There are many examples of meditation in the Bible. Genesis 24:63 says, “And Isaac went out to meditate in the field toward evening.” The main reason God directs us toward meditating is to achieve perfect peace. “You will keep in perfect peace those whose minds are steadfast, because they trust in you” (Isaiah 26:3).

          How do we become steadfast in our minds? We focus. We get quiet. We meditate. God knows these thoughts will keep our minds in a good and life-giving place. We are to think on what is pure, lovely, and of good report.

          Scripture points us toward obtaining peace in this world. Peace from anxiety and stress. God came to give us his peace. It is his gift to us. Don’t yield to fear or be troubled in your hearts; instead, be courageous!”

  

Patti Reed is wife to Frank and mom to Ryan and Hope. She homeschooled her children for 7 years with a commitment to impact the spiritual, emotional and intellectual health and growth of her children. She is an Entrepreneur and owned a Christian advertising business for 18 years here in DFW. Her most recent venture as a new author and certified coach in conversational intelligence®? began over three years ago when she answered God’s call to write a devotional for parents of teens/young adults coming this Spring.

 

Wash Day Grief

Have you ever noticed the settings on your washing machine as they relate to grief?  Consider these common washing machine settings:

NORMAL:  Normal responses following a loss may include mood changes, changes in eating and sleeping patterns, feelings of anger, abandonment, despair, loss of concentration, loss of energy, and the loss of motivation.  These responses can vary based upon previous loss experiences, our relationships, and even our personality.

SMALL LOAD:  Each person’s grief is a major life event.  However, there may be some days the grief pain is not as intense.  These days offer the time to catch your breath.   Regardless of the relationship…regardless of the circumstances surrounding the loss…it is a major loss.

LARGE LOAD:  Grief can bring on very intense feelings.  These feelings can be overwhelming, even to someone with a history of always being under control.  We can be paralyzed emotionally because of the shock a loss brings.

SPIN CYCLE: Several events can throw a griever into a “spin cycle”.  Holidays, birthdays, anniversaries, photos, music, food, and even fragrances can begin the “spin cycle” of emotions.  These are normal twists and turns along the journey of grief.

RINSE CYCLE:  The rinse cycle is a time of refreshing.  Tears provide a natural rinsing, a cleansing of the soul.  Grief encompasses all of the confusing and painful emotions felt after a loss.  Mourning is the outward expression of these feelings...whether through tears, words, or actions. 

COOL DOWN:  No one can take grief away.  Expressing grief to a safe person, or becoming part of a grief support group, can provide a “cool down” time. These steps can help soften the pain of grief, but the awareness of the loss will remain.  

Give yourself permission to be a “NORMAL” griever.  Some days will bring a “SMALL LOAD” of grief…other days will consist of a “LARGE LOAD”.  The “SPIN CYCLE” may be intense at times…while the “RINSE CYCLE” of tears can cleanse the soul as we mourn the loss.  Peace and acceptance can offer a “COOL DOWN” phase…a time of rest.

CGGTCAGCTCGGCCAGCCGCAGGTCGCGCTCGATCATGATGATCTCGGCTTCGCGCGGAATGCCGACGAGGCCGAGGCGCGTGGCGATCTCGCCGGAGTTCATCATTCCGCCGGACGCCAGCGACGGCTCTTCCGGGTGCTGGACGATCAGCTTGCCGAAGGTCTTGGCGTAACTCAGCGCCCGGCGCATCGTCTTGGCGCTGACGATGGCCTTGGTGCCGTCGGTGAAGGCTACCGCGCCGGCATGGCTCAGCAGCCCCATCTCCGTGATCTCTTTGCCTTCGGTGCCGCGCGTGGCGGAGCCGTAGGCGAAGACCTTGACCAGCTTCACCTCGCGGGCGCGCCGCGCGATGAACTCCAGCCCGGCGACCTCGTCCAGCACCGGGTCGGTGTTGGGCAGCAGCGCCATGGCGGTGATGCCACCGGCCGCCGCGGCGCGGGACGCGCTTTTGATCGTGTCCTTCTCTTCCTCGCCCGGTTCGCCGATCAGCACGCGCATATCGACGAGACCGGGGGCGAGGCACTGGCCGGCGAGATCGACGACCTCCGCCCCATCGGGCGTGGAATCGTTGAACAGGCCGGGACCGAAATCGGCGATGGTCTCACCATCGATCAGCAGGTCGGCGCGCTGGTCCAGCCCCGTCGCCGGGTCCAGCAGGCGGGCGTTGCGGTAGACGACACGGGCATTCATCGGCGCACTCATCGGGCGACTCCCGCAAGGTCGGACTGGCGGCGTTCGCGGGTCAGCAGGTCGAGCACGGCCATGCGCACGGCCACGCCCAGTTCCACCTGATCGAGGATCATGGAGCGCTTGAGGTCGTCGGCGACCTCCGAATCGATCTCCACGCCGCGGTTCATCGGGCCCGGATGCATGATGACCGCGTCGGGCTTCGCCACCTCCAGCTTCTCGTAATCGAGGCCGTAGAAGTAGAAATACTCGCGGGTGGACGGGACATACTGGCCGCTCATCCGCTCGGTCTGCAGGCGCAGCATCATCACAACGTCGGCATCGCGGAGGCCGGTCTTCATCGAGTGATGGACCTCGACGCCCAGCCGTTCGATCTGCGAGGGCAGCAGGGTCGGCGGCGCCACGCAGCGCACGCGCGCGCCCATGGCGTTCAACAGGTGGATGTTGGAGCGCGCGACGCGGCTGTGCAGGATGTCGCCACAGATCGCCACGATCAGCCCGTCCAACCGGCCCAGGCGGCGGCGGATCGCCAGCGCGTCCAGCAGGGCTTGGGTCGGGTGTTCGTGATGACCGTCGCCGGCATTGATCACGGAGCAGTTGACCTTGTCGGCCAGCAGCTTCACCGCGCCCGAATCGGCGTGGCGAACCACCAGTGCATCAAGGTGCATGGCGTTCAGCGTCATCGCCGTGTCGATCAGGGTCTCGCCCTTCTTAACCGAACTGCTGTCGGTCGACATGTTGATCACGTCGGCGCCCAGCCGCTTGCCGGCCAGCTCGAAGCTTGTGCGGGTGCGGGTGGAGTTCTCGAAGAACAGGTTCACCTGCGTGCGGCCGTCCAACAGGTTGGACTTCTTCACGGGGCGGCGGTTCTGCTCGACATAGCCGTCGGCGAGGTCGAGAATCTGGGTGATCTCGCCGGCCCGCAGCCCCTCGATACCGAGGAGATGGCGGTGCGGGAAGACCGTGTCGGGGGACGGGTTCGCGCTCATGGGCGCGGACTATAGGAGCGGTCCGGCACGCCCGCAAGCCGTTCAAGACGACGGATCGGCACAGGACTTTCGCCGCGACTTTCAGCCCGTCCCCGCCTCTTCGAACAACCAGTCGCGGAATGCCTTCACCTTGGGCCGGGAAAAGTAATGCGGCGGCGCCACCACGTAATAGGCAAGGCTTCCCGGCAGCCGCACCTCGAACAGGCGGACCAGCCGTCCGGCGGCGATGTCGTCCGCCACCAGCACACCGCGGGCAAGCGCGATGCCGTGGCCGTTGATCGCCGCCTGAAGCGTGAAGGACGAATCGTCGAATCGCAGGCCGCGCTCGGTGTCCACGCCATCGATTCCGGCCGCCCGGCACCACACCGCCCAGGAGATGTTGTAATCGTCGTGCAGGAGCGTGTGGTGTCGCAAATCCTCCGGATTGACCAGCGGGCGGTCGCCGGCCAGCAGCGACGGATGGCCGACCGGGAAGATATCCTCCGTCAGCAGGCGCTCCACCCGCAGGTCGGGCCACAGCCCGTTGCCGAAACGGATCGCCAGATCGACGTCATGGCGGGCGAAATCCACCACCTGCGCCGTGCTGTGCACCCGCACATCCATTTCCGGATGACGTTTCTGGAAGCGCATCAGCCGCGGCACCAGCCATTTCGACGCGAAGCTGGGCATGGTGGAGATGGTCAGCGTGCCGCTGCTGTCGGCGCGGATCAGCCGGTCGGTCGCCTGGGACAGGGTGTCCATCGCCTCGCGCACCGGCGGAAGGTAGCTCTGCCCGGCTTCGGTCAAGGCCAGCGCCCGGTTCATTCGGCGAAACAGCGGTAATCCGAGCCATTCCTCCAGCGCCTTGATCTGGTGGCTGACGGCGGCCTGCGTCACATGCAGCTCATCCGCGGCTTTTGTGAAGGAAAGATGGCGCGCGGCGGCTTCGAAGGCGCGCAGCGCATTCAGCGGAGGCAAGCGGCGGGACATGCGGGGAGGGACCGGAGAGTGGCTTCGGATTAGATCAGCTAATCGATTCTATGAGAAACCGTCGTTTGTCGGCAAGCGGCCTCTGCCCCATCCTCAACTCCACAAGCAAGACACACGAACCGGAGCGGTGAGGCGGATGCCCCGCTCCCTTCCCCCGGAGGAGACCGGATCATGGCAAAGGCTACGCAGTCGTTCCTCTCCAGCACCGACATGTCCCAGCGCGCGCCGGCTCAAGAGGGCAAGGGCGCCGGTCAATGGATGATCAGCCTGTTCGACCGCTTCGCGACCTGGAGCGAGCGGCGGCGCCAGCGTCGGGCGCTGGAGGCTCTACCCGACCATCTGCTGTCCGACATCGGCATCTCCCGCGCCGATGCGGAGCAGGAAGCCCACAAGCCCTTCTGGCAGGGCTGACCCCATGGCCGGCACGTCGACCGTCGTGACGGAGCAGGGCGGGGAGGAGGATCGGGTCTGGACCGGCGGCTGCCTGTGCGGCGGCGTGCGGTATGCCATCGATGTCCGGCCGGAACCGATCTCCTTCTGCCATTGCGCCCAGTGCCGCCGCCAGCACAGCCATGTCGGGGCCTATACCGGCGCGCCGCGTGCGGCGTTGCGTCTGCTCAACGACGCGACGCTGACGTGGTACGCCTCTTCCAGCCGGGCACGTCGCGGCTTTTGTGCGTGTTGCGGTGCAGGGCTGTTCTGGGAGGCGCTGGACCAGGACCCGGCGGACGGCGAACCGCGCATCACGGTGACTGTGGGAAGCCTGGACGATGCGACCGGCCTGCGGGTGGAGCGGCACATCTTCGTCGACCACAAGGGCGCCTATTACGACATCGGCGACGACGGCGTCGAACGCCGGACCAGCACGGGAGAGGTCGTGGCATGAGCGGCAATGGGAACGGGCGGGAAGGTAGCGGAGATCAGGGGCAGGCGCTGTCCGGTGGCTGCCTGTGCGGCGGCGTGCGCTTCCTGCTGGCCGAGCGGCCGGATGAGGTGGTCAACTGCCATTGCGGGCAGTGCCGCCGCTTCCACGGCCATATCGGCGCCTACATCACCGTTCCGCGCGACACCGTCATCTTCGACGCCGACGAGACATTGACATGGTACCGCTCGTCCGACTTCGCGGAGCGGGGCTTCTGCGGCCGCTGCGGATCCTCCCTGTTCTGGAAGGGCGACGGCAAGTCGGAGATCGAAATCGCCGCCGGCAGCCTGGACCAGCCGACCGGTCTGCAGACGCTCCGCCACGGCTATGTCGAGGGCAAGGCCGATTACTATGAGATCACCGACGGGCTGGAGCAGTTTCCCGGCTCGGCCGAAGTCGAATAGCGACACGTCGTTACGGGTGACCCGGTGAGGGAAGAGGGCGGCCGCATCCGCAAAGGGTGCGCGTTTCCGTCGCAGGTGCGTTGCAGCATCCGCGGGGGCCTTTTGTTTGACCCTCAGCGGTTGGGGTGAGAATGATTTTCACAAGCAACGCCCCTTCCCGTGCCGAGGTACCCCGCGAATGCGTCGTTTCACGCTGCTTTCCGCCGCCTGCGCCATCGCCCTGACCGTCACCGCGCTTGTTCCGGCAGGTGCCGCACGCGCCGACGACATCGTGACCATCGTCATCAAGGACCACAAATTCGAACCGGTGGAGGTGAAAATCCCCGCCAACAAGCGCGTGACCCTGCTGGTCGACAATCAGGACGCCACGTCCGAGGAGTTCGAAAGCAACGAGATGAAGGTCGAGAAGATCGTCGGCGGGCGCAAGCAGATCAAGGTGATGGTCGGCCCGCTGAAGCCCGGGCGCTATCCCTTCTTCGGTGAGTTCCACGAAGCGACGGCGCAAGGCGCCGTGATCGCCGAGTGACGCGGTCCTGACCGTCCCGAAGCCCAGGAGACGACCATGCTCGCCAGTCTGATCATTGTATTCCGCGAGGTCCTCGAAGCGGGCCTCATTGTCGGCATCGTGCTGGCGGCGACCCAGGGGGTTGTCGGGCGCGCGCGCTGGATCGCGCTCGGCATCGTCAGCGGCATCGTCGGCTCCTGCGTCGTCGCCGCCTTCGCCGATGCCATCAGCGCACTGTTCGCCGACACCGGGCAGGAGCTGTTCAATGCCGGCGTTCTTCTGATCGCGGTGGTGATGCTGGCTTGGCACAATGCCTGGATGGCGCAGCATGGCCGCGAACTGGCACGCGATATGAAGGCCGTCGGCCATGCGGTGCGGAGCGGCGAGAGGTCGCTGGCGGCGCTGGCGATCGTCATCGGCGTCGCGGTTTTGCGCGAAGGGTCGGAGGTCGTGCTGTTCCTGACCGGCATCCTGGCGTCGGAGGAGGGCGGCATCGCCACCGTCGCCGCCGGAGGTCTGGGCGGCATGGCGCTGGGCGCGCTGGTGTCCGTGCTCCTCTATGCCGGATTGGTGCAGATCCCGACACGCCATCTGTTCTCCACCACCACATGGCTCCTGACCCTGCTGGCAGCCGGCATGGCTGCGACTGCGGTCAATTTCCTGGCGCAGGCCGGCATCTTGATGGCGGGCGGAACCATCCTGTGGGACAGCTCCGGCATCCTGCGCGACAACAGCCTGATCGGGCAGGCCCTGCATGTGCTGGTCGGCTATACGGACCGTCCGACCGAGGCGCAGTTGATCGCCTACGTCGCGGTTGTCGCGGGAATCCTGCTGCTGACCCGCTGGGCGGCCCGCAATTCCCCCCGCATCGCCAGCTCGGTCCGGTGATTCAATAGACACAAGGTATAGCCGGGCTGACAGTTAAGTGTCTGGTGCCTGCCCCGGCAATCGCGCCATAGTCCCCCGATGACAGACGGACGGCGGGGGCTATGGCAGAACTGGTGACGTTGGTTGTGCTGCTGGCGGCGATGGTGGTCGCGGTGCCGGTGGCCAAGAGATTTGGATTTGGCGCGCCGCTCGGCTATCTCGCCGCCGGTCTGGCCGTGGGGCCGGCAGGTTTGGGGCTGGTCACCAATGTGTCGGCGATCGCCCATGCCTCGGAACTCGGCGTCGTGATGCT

Jesus did NOT say “Blessed are those who GRIEVE”!  But, He DID say “Blessed are those who MOURN, for they shall be comforted.” Matthew 5:4.  Grief is the confusing tangle of emotions and feelings that are within following a loss. These may feel like loneliness, sadness, emptiness, anger, guilt and regrets.  No one can see our grief, it is personal and private. 

But, when we talk about these feelings the grief becomes mourning.  A good definition of mourning is “grief gone public”. Mourning may be talking about the feelings, or even actions to honor the life of a loved one who died. Every one grieves, but not everyone mourns in a healthy manner.

Find a safe person who will let you talk about your feelings. As you talk about your grief you are mourning the loss…according to Jesus, that is when you find comfort.

Psalms 147:3 “He heals the brokenhearted, He binds up their heart”.

Bob Willis has served as a Southern Baptist minister and hospice Bereavement Coordinator. He is a frequent speaker on grief, loss, and caregiver issues.  His book “A Guide For Grievers” was released in June 2017, providing information on grief and supporting those who have experienced a loss. Bob has been a sculptor for over 25 years.  In May of 2018, he became the Sculptor at The Great Passion Play, Eureka Springs, Arkansas.

 

Tonight

Tonight

Set your house in order because Christ could come today . . .

And some tasks may be unfinished if you are called away.

An angel may have told you at the early morning light . . .

“Your Lord will come this evening and you’ll be home with Him tonight.”

Our hearts may become clouded as we think of work undone . . .

Those seeds that weren’t scattered and the crowns that we might have won.

There were souls we meant to speak to and Bible verses we meant to share . . .

And there were a lot of wasted moments we could have spent in prayer.